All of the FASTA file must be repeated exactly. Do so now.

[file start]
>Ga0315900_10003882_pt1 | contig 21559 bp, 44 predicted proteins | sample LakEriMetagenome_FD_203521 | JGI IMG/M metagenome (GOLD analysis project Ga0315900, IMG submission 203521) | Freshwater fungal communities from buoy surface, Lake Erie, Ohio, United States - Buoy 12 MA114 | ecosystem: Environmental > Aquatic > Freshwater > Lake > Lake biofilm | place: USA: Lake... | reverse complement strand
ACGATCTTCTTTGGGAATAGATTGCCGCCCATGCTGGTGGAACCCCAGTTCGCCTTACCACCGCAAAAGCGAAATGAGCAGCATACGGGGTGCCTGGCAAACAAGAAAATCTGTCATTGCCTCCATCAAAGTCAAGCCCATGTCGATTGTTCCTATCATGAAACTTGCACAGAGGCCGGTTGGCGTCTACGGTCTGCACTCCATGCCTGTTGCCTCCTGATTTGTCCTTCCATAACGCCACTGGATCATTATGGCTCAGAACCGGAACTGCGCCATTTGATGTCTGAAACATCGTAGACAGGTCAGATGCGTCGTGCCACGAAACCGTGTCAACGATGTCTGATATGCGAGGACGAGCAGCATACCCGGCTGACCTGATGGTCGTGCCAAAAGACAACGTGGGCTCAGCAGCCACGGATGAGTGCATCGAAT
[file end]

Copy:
>Ga0315900_10003882_pt1 | contig 21559 bp, 44 predicted proteins | sample LakEriMetagenome_FD_203521 | JGI IMG/M metagenome (GOLD analysis project Ga0315900, IMG submission 203521) | Freshwater fungal communities from buoy surface, Lake Erie, Ohio, United States - Buoy 12 MA114 | ecosystem: Environmental > Aquatic > Freshwater > Lake > Lake biofilm | place: USA: Lake... | reverse complement strand
ACGATCTTCTTTGGGAATAGATTGCCGCCCATGCTGGTGGAACCCCAGTTCGCCTTACCACCGCAAAAGCGAAATGAGCAGCATACGGGGTGCCTGGCAAACAAGAAAATCTGTCATTGCCTCCATCAAAGTCAAGCCCATGTCGATTGTTCCTATCATGAAACTTGCACAGAGGCCGGTTGGCGTCTACGGTCTGCACTCCATGCCTGTTGCCTCCTGATTTGTCCTTCCATAACGCCACTGGATCATTATGGCTCAGAACCGGAACTGCGCCATTTGATGTCTGAAACATCGTAGACAGGTCAGATGCGTCGTGCCACGAAACCGTGTCAACGATGTCTGATATGCGAGGACGAGCAGCATACCCGGCTGACCTGATGGTCGTGCCAAAAGACAACGTGGGCTCAGCAGCCACGGATGAGTGCATCGAAT